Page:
By Griff Witte and Ellen Knickmeyer
Washington Post Foreign Service
Wednesday, June 18, 2008
JERUSALEM, June 17 -- Israel and the armed Islamist group Hamas agreed in principle Tuesday to a truce in and around the Gaza Strip, officials on both sides said, capping months of indirect talks brokered by Egypt.
The deal demonstrated Hamas's staying power as the ruler of Gaza and Israel's willingness to reach accommodation with groups it has labeled terrorist organizations. In recent weeks it has intensified negotiations with Lebanon's Hezbollah movement over a possible prisoner transfer and begun indirect peace talks with Syria.
Officials cautioned that the Gaza cease-fire, which is expected to begin as soon as Thursday morning, is likely to be tenuous. Previous attempts to cease hostilities in and around Gaza have been short-lived. But it meets the immediate political needs of both sides. Israeli Prime Minister Ehud Olmert, facing calls for his resignation amid a corruption probe, has been under pressure to do something to help residents of southern Israel, who live under the constant threat of rocket fire. Hamas, meanwhile, has suffered high casualties during Israeli attacks and has been losing popularity in Gaza amid a crushing economic embargo.
The agreement would be implemented in phases, with Israel easing the year-old siege on Gaza if Hamas stops attacks, according to Egyptian and Israeli officials. Israel also may allow the opening of the Rafah crossing -- between Gaza and Egypt -- if there is progress on the release of captured Israeli soldier Gilad Shalit.
The deal was first reported Tuesday afternoon by Egyptian state-run media and was confirmed by Hamas officials. Hamas leader Ismail Haniyeh issued a statement heralding progress toward stopping Israeli "aggression and ending the siege."
Israeli officials, some of whom would not speak for the record, said Israel's special envoy, Amos Gilad, had been dispatched to Cairo on Tuesday afternoon to hammer out the final details.
"Obviously, if this is going to be successful, we'll need more than words. We'll need deeds," said Mark Regev, spokesman for Israeli Prime Minister Ehud Olmert.
Regev said those deeds include a halt to rocket fire from Gaza, the end of weapons smuggling into the territory and positive signals on the freeing of Shalit.
Since Hamas took exclusive control of Gaza last June, there has been a significant escalation in rocket fire from the Gaza Strip into southern Israel. Four Israeli civilians have been killed in such strikes this year. At the same time, Israel has waged a near-daily campaign of attacks against gunmen from Hamas and other militant groups. Many Palestinian civilians have been killed in those strikes, including dozens during a single week this spring.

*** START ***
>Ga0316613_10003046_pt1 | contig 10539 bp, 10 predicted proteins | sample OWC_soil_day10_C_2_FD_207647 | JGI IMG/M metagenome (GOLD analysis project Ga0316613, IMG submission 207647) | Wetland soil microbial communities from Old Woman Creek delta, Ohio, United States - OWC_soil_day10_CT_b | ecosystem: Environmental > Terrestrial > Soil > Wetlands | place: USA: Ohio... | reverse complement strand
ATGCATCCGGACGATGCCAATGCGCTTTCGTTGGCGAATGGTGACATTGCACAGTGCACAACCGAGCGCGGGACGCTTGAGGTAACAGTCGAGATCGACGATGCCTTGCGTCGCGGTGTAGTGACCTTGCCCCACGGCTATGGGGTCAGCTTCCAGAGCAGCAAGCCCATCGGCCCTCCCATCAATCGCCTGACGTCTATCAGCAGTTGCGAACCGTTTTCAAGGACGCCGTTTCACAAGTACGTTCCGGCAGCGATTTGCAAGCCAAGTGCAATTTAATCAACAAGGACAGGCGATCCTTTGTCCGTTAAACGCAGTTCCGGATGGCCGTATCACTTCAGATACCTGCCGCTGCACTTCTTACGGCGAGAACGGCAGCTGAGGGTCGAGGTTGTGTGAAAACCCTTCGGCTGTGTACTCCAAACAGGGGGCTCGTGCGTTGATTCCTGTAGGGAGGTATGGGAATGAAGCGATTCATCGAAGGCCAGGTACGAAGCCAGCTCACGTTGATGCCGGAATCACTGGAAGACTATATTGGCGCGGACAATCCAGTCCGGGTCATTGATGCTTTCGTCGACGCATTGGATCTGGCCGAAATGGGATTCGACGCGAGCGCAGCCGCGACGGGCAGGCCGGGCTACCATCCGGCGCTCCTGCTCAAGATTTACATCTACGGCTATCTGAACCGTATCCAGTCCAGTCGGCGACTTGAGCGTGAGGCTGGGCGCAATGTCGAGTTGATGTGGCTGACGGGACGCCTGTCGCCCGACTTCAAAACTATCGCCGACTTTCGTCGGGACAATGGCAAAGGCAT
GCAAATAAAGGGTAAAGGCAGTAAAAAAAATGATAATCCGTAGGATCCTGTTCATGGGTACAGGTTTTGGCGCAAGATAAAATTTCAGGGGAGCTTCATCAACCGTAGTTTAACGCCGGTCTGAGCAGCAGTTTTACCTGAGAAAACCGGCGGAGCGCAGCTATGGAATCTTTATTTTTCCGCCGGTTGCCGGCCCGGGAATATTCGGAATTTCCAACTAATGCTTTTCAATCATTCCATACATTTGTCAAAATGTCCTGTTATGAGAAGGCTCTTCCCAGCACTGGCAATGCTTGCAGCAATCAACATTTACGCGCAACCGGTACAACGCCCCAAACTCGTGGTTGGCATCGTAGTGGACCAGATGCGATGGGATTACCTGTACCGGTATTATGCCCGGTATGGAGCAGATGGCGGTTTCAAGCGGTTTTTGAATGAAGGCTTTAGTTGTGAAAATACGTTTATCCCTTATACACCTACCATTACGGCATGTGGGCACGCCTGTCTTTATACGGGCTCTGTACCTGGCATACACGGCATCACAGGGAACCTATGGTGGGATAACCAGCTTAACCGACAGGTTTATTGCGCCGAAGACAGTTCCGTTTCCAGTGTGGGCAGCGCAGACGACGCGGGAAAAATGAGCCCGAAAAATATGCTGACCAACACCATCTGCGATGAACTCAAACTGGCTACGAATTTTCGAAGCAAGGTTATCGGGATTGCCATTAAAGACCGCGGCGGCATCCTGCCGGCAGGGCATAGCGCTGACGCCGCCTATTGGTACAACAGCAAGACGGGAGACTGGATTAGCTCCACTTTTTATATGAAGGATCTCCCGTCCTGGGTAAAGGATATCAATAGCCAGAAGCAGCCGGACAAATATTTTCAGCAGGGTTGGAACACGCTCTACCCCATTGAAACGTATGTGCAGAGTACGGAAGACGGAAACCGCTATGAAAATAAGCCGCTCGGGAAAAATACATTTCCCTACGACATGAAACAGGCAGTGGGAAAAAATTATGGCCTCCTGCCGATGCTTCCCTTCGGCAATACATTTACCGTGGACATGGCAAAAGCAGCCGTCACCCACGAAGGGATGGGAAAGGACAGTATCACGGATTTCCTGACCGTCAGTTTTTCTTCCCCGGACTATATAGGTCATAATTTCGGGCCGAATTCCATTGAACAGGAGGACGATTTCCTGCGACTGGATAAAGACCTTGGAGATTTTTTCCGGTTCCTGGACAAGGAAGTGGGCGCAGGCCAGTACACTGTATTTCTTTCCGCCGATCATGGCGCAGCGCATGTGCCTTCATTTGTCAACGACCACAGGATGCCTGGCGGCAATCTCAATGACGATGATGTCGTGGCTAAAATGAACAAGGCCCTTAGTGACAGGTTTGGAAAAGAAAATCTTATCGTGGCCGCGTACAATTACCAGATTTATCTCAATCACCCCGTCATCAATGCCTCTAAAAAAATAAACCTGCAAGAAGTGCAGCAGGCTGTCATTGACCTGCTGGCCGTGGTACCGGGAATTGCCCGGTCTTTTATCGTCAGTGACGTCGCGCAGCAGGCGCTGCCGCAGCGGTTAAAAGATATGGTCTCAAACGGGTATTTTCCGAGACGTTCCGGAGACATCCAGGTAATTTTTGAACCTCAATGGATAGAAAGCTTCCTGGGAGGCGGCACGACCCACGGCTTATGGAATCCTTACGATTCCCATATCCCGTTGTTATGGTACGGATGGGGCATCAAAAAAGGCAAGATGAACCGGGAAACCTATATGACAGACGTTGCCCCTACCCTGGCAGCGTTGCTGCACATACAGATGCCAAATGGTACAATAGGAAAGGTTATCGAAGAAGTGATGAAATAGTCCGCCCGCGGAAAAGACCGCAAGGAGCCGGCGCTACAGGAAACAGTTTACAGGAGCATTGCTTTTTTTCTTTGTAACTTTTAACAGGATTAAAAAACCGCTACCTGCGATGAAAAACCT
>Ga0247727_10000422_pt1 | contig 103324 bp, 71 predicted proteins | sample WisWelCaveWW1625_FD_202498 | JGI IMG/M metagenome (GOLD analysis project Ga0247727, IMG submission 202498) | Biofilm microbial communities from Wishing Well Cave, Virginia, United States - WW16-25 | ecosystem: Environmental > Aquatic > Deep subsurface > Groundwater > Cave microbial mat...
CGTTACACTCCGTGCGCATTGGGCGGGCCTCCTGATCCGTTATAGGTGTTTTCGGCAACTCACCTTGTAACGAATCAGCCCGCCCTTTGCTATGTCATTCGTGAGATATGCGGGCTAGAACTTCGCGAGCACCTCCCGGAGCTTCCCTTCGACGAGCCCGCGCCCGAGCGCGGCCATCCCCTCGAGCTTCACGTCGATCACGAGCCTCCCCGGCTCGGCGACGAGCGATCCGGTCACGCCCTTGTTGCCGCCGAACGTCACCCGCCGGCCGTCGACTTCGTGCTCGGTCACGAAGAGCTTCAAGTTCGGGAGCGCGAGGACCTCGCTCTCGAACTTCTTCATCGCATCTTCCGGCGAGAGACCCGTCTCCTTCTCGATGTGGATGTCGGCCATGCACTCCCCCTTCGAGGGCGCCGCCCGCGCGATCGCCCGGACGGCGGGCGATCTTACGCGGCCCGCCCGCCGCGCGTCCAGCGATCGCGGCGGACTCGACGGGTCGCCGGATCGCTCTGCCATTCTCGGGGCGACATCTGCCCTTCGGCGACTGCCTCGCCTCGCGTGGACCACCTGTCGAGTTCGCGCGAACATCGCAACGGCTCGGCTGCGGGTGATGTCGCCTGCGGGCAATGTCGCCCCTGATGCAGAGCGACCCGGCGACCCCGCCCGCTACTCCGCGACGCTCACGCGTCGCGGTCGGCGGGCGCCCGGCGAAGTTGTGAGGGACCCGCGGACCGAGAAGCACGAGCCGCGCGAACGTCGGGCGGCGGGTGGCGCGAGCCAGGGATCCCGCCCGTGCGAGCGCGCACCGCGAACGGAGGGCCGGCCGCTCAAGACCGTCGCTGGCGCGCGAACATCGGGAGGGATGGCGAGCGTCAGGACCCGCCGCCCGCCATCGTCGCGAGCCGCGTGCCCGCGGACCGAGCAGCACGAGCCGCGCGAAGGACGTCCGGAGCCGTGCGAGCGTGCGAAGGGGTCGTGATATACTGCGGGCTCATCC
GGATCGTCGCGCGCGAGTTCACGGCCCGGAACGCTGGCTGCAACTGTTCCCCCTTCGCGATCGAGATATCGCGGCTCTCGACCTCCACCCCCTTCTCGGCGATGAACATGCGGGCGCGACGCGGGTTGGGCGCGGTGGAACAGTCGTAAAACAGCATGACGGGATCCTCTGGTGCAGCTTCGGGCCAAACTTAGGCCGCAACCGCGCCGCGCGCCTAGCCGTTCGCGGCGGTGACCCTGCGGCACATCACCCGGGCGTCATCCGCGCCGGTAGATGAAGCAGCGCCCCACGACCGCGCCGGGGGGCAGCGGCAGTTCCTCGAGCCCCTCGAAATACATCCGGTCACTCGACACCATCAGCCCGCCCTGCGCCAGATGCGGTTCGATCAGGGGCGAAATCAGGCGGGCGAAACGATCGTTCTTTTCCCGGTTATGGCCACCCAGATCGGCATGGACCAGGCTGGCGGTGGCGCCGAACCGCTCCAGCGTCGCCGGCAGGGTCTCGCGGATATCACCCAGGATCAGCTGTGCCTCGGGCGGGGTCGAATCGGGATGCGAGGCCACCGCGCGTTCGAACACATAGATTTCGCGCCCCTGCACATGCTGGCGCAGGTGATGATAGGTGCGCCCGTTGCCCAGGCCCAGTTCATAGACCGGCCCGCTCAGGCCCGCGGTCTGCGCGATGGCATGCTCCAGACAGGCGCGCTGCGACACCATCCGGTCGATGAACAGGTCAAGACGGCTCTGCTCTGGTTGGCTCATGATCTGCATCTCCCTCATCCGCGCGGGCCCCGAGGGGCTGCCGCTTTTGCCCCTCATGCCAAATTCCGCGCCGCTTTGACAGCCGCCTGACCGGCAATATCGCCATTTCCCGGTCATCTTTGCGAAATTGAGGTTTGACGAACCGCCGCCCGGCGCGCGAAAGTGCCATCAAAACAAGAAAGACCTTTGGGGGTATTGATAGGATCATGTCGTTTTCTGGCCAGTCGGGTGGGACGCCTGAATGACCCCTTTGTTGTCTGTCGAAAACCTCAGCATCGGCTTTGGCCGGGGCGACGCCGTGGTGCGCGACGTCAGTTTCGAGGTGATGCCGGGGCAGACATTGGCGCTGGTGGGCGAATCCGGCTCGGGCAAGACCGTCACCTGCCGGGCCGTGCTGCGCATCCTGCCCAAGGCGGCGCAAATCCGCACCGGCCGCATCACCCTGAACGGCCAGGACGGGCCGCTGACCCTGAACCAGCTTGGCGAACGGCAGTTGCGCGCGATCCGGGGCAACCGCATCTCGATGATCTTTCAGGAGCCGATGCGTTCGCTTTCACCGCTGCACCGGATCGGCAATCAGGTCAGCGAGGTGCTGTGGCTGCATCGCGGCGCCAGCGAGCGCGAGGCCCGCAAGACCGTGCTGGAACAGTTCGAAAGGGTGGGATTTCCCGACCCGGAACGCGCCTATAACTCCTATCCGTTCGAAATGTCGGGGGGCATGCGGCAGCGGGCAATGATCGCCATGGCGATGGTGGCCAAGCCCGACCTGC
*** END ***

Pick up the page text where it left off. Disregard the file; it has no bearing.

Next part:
In Sderot, an Israeli town that borders Gaza and that has borne a large share of the rocket fire, there was relief on Tuesday.
"We have been waiting for quiet for a long time," said Michael Amsalem, a member of Sderot's municipal council. "I believe that the agreement will bring many smiles to the faces of the people in this town."
Not everyone in Israel was so sanguine.
"This is a great victory for Hamas and Iran, and it's a great failure on behalf of Israel," said Yuval Steinitz, a leading member of the opposition Likud Party, which favors an invasion of Gaza aimed at dismantling Hamas. "This is going to be extremely costly, because when we have to act in Gaza, Hamas's capability will be much stronger than it is today."
Despite the impending truce, violence continued Tuesday, with Israel killing six gunmen in Gaza. The Israeli attacks followed days of heavy rocket fire from Gaza, and four more rockets were launched Tuesday after the Israeli strikes.
Israel and Hamas did not negotiate face to face, but instead traded proposals through Egypt, a process the United States encouraged. Israel considers Hamas a terrorist organization, and Hamas does not recognize Israel's existence.
Israel could begin allowing more supplies into Gaza as early as Sunday, according to Tarek Hassan, deputy chief of Egypt's state-owned al-Ahram newspaper, who sat in on the negotiations.
Hamas had initially lobbied for the truce to apply to both Gaza and the West Bank, but Israel balked at that idea and limited negotiations to Gaza.
Previous cease-fires in Gaza have failed. In late 2006, Israel reached a deal with the Palestinian Authority, but the truce was short-lived.
This one could be, too. A high-ranking Israeli military official told a parliamentary committee Tuesday that any truce with Hamas was likely to be "temporary and fragile," according to people familiar with his statements.
Israel had publicly contemplated launching a wide-scale invasion of Gaza aimed at ousting Hamas. Olmert and his top aides ultimately decided against it, out of concern that the Israeli military would get bogged down in an unwinnable counterinsurgency campaign. But a senior Israeli official said Tuesday the option remains on the table.
"If this breaks down, there will not be another attempt at a cease-fire. There will be a large-scale Israeli operation," the official said. "This has to hold."
Knickmeyer reported from Cairo. Special correspondents Samuel Sockol in Jerusalem, Islam Abdulkarim in Gaza City and Sherine al-Bayoumi in Cairo contributed to this report.